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September 19 2018
By Jessica Barton

Jessica writes for routeone, Group Tourism & Travel, and is the Editor of Coach Drivers Club News


Lakeside Coaches: Striving to be the best

Lakeside Coaches’ Operations Manager Sam Hall explains how opting into DVSA’s Earned Recognition scheme cuts out one of the hassles of operating PCVs

A family affair: Director Neal Hall with sons Sam and Joe

Launching the pilot of its Earned Recognition (ER) initiative in April 2017, the DVSA formally opened the scheme to the entire industry to “reward exemplary” coach, bus and truck operators earlier this year.

In total, 13 operators in the PCV sector joined the pilot. One of these ‘founder members’ was Ellesmere-based operator Lakeside Coaches.

Running a fleet of 40 vehicles on a variety of work, the firm is already seeing the benefits that the scheme is having not only on its day-to-day efficiency and compliancy, but also to its 60-strong team.

How it works

The auditing process to get onto the scheme is rigorous, but reassuringly so, says Lakeside’s Operations Manager Sam Hall.

“It was a challenge getting onto the scheme as the audit was quite thorough, but in a positive way,” he says.

“It gave us plenty of confidence that it was an elite scheme. Everybody wants to be the best at what they do, so I feel being a part of it sets you apart from the rest.”

ER uses technology to prove that operators meet the highest standards. IT systems monitor a set of KPIs, and report to DVSA if any are missed.

As members of the Freight Transport Association, Lakeside uses its tachograph analysis platform to submit its KPIs automatically to the DVSA.

Says Sam: “There are rounded-up KPIs that are sent on the four-week ISO calendar and I just get a notification of where we are within the threshold in the form of a percentage. It’s the same process for the maintenance side.”

ER participants will not be routinely stopped

In terms of adding to workload, joining the scheme has negligible impact, says Sam.

“From the management side there’s a little bit more pressure, but it’s nice to know that we’re doing it right,” he says.

Seeing the benefits

ER participants’ vehicles will not be subject to routine stops, allowing “the best operators to go about their business unhindered, so we can target those most likely to be a danger,” says DVSA Chief Executive Gareth Llewellyn.

Lakeside Coaches won routeone’s Medium Coach Operator of the Year in 2016

Those part of the scheme will achieve ‘Blue’ status on the DVSA’s Operator Compliance Risk Score (OCRS) system – as opposed to red (non-compliant), amber (compliance issues) or green (compliant).

Says Sam: “Our drivers are not getting checked and even the DVSA officials will come to them and say: ‘Don’t worry, we’re not going to check you because we can see you are on ER’, which the drivers are very happy with because they are left alone.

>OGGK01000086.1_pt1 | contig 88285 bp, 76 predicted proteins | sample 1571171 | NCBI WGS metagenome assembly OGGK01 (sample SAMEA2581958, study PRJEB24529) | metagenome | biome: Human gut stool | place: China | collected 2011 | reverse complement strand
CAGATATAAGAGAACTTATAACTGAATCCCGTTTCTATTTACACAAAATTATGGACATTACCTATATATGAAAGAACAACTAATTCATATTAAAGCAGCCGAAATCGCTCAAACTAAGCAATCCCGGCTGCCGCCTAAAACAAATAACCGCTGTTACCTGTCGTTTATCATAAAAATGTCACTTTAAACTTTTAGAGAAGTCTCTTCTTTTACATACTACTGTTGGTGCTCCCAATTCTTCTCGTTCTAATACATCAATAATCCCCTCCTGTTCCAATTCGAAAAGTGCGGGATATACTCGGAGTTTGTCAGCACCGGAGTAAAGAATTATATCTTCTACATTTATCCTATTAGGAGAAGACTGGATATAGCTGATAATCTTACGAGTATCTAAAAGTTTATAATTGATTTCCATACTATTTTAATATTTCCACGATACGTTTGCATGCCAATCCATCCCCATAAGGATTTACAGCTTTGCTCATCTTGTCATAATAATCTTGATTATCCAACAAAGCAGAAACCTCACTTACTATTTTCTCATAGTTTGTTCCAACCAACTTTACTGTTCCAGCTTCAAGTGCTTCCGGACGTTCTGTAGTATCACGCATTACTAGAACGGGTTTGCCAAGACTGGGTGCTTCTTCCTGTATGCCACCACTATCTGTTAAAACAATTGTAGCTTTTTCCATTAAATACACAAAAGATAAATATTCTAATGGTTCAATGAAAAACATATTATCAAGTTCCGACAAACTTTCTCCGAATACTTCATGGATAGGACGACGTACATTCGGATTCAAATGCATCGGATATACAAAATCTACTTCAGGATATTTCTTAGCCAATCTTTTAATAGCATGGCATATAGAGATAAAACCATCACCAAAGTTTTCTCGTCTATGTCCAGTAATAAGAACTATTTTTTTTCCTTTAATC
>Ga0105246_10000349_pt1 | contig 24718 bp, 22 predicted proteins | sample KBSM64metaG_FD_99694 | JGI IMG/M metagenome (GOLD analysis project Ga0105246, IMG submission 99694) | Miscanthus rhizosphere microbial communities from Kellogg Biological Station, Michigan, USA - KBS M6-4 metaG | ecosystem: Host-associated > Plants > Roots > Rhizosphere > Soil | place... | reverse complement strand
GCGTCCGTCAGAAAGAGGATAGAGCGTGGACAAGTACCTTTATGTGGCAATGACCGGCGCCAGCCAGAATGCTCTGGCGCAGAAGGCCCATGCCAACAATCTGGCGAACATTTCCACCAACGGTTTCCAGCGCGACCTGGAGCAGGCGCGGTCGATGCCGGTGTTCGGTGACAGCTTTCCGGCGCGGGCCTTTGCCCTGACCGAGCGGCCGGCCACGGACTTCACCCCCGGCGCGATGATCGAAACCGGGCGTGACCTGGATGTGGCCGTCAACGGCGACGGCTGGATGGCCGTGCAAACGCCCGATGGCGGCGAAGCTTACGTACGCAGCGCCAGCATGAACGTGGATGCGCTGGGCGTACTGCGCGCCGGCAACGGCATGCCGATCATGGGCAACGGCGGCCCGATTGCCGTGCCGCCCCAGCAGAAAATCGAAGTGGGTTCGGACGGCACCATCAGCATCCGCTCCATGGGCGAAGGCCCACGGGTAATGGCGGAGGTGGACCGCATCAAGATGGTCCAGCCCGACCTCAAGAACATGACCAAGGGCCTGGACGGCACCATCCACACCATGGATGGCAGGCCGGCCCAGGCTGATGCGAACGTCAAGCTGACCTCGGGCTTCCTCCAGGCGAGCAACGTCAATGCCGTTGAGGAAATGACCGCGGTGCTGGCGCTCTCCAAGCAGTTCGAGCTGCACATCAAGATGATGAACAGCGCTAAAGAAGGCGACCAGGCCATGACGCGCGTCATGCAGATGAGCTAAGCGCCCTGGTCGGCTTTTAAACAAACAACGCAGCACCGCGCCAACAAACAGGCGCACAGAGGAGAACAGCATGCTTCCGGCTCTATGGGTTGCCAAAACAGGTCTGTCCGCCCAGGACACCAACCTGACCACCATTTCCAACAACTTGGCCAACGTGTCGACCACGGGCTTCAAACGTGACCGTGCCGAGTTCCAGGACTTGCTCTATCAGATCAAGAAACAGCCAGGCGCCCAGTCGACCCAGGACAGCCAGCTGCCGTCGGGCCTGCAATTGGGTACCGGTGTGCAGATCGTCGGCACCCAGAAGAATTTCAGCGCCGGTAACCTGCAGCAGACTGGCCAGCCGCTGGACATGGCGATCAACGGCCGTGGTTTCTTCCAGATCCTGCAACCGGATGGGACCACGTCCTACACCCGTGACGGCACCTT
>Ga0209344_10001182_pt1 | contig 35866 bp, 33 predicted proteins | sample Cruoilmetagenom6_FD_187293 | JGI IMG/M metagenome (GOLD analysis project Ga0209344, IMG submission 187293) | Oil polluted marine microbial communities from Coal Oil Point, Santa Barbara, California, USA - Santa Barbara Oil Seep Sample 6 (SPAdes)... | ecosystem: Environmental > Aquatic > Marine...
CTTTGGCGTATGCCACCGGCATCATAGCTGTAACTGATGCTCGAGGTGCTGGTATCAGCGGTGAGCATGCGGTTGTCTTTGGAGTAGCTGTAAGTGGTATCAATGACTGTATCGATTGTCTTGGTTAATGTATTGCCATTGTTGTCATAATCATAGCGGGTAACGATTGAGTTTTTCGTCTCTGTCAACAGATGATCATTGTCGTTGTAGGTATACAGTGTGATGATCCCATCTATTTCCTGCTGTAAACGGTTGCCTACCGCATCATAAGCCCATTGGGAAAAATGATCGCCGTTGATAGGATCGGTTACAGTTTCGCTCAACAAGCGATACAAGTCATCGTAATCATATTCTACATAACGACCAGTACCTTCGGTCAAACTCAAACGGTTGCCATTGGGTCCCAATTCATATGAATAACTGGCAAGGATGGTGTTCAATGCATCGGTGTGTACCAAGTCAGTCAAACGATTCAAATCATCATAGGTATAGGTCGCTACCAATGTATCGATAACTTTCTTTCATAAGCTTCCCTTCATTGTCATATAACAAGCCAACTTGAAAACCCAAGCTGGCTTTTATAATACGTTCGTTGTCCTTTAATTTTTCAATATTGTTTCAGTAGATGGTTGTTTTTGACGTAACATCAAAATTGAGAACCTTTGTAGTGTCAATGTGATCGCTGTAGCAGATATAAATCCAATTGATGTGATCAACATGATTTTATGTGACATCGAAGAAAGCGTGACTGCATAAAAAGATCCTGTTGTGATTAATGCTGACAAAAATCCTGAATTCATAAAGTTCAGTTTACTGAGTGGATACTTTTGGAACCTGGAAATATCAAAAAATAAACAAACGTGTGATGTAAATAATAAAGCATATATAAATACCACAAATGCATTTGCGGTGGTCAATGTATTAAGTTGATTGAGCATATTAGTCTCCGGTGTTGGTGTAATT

“We were green on the OCRS system anyway, so we were stopped minimally. Now it’s nice that, unless it is a random spot check, we won’t be stopped at all,” he adds.

The business has also seen the advantages the scheme has on its staff.

“It has really pulled the team together,” says Sam. “The drivers have taken it well and have also been working with us really well with it. They are even more rigorous in their punctuality with the tachographs, for example.

“I feel that they come to me more often if they have any queries and even if it’s just minor things, they want to make sure they’re doing the job the best they can – even more so now we are a part of ER.”

Adopting technology

Lakeside’s investment in technology has helped the process of being in the scheme.

The firm operates a 40-strong fleet on a variety of work

Says Sam: “Walk-round checks used to be paper-based, but now they’re on an app so that the information can be checked digitally.

“There is always going to be teething issues with technology, but we’ve managed to work with CheckedSafe and tailor it to our own needs and the drivers are all very happy with it.”

Staff in the workshop also use to this type of technology to submit workshop inspection checks.

“They have iPads to do the checks and that’s automatically set onto the back office,” says Sam.

“It’s my brother Joe in the workshop, so I work with him quite closely to get it right and he’s taken it upon himself to make sure everything 110% and he’s doing a cracking job.”

Breaking misconceptions

The scheme rewards operators who are serious about road safety and Sam is keen to emphasise that it doesn’t exist as an industry’s ‘Big Brother’.

He says: “I think there’s a bit of a misconception that the DVSA can see everything, which really isn’t the case - it’s just the KPIs. If there’s anything that’s cause for concern, that’s when questions would start to be asked.

“The DVSA is not coming in and looking through your emails or anything like that. It’s more if something is going to spike red on its system, then that will be brought to its attention.

“As any professional business, Lakeside has numerous accreditations and trade body memberships.

“Being a part of ER is another accreditation to have and it’s great for business. We are always striving for the best and we feel that the scheme helps us with that.”



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